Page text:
Years ago I was locked in a worry habit. Each morning I would wake up and my mind would begin to scan the landscape of my life, the way a hawk scans land for food. I was not looking for food; I was looking for something to worry about. The enormity of this habit became apparent one day when I found myself laying in bed trying to choose which one of my three top worries I would feed on that day. One morning, I became aware of this practice and realized that I needed to stop the worry habit in order to have a happy day. Do you do that? Have you gotten so used to worrying that it is a familiar companion throughout your day? In this month’s tip, I am going to share ways to replace worry with curiosity.
WORRY WASTES ENERGY and does not accomplish anything positive. You get stuck in a default position and you feel uneasy because you focus on fear rather than a solution. Night time worry is especially insidious because you tend to be in an ineffectual position. Generally there is little that you can do at that moment to solve your situation. Thus your mind races with “what if’s” which make it difficult for you to settle down. Worry can become a destructive mental habit of repetitive, negative thoughts that creates stress and “dis-ease”. You may have valid reasons to be concerned. When it is realistic or appropriate, you would be better served to shift your thoughts from worry to curiosity about the situation.
CURIOSITY CONFRONTS THE PROBLEM and looks for constructive solutions. Have you ever untangled a ball of yarn? When it snags, you need to be very patient and examine each piece in order to untangled and unwind it. Often a worry or a frustrating problem can be resolved through this type of curiosity. You calmly pick at each snag, put it down when you are stuck then come back to it gently re-examining and unraveling some more. Some nights, curiosity may actually prevent sleep. This is because your mind is examining the problem from different perspectives in order to uncover solutions that may not be obvious. In is the case if you begin to feel stuck, put the problem down like you would the yarn and invite your unconscious to sleep on the situation. Often you will find that you come up with a solution in the morning just as you awaken.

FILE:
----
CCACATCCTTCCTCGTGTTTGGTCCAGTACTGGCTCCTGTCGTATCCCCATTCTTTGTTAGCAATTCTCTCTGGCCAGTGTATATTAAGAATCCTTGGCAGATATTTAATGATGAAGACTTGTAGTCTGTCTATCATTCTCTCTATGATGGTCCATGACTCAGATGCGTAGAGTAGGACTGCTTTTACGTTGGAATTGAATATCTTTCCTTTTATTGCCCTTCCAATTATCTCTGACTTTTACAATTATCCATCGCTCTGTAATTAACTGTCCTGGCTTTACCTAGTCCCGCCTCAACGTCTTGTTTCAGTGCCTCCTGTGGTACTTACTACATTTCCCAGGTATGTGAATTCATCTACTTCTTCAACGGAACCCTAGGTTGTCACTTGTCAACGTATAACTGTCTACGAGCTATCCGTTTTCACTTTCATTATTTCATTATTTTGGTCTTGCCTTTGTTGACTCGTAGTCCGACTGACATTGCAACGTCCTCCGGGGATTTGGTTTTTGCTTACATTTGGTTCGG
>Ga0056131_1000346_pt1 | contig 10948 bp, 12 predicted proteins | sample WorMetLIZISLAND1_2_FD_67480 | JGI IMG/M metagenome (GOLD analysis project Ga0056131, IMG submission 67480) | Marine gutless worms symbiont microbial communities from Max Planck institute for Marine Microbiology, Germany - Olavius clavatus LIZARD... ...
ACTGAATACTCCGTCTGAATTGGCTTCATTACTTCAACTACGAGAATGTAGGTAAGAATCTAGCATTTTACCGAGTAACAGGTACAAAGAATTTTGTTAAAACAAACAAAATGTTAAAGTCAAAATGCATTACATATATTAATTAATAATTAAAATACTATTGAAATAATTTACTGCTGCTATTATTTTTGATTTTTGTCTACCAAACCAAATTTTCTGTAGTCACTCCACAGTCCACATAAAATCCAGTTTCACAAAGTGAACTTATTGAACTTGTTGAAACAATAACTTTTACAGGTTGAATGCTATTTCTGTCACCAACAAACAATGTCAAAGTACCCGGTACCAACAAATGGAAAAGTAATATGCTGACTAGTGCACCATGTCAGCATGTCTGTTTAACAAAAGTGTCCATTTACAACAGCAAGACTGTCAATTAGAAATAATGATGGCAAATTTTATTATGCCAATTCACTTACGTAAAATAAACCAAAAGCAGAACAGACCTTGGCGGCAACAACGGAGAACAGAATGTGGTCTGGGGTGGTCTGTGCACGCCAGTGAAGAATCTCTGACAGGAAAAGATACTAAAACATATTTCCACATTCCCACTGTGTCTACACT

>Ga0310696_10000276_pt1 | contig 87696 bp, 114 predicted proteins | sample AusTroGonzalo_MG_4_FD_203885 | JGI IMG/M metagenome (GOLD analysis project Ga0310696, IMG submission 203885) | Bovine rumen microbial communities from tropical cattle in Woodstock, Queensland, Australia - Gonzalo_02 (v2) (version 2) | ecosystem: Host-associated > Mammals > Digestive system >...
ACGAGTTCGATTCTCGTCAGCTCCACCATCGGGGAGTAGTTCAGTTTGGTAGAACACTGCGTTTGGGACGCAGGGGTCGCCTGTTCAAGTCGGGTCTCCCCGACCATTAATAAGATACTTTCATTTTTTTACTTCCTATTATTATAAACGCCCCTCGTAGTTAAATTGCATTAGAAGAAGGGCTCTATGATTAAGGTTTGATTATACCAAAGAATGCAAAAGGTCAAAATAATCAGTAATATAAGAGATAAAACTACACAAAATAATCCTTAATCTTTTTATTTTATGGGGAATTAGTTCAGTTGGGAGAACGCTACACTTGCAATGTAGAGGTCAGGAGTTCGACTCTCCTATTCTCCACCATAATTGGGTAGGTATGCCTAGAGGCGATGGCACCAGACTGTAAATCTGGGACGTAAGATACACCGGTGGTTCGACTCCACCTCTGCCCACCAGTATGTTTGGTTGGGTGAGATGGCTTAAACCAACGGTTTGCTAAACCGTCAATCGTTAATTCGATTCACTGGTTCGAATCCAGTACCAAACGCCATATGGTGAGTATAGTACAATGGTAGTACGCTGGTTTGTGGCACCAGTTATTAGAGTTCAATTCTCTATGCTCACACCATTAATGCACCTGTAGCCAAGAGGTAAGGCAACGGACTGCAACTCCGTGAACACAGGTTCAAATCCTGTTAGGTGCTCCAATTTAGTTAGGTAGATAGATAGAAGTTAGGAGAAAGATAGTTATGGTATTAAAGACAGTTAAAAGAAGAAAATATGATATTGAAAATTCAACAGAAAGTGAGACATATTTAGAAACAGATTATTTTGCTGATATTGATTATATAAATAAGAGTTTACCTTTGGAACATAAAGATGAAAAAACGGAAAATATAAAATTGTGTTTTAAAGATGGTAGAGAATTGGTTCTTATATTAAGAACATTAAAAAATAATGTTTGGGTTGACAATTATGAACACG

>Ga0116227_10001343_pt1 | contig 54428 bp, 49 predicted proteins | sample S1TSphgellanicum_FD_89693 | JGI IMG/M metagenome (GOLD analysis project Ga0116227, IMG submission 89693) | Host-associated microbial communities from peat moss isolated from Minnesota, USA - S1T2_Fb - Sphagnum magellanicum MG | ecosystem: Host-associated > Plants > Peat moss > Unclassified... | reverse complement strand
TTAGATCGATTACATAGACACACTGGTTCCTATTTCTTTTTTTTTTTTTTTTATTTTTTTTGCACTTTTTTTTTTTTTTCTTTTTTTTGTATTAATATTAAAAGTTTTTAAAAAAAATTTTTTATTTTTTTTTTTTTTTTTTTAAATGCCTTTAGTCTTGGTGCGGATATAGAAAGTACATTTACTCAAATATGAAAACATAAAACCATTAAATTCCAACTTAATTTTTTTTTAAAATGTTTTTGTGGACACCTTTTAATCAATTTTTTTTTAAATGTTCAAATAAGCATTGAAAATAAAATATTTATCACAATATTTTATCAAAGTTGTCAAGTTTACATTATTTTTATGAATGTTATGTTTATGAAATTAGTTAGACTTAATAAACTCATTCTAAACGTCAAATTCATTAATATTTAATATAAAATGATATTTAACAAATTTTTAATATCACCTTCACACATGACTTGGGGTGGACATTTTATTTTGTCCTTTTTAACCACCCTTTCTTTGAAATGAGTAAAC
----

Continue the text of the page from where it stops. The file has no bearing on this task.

FIND YOUR TRIGGER. Next time you find yourself incessantly worrying take note: notice the time of day, the topic of worry and what you are doing. Two times that I worry the most is when I am not feeling well or when I am tired. In both cases, I am less resilient and therefore less capable. Since discovering this trigger, my antidote is simple self talk. I remind myself that I am tired or feeling sick and will choose to re-examine the worry at another time. Generally, when I do re-visit it, I find it more manageable. Another “self talk” I say is I will worry about it when I have all the information. I find that when the “worry” finally arrives, it often has new aspects or people to assist that I had not considered and is more manageable.
FIGURE OUT THE ROOT CAUSE. Does your worry provide a distraction? Sometime you unconsciously focus on a worry because it prevents you from doing something you really need to accomplish. For example, it is much easier to worry about your partner’s need to lose weight, than lose it yourself. In some families, worry can be way of showing concern and love about someone. Do you feel heartless if you step back and allow a loved one to solve his problem? Is worry your designated role in your family, friendship or work place? When you are the “go to person” for solutions, initially it might make you feel good because it can create an illusion of power and importance but it can also be exhausting.
CHANGE THE HABIT. Notice the person or situation that you worry about the most. Once you identify it, establish a new habit. Take the worry and place it in an imaginary hot air balloon or a boat on a lake. Then as you take some slow deep breaths gently release it to God on the exhale. Another idea is to carry a small stone in your pocket as a reminder that you have “let go”. When you start to worry, begin rubbing the rock and then move the stone to the other pocket. This will help interrupt the worry cycle and give you a chance to refocus. If worry is a morning habit, upon awakening, take a few minutes to lay still and take some slow deep breaths. As you exhale, visualize “letting go” of the worry and invite your body to feel relaxed by repeating the word “relax” on the exhale. As you continue to breathe, get in the habit of thinking about one positive in your life that is equally true. (This is usually the time I decide to wear something cute thing that day to make me happy.)
Many people spend a great deal of time and energy worrying about what may or may not ever happen in the future. If you let them, worries will march into your psyche the moment you open your eyes and can continue to agitate you throughout the day, robbing you of peace and serenity. You do not actually worry about what is happening right at that moment because you are busy responding. Often when the worry situation finally arrives you have more resiliencies then you imagined to deal with it. This month, I invite you try the above tips and become curious about your life challenges as you follow the advice in Bob Marley’s song “Don’t Worry, Be Happy”!
What is your chief worry?
When do you tend to worry?
What is one positive thought you can use to replace your worry.
“Worry never robs tomorrow of its sorrow, it only saps today of its joy”. Leo Buscaglia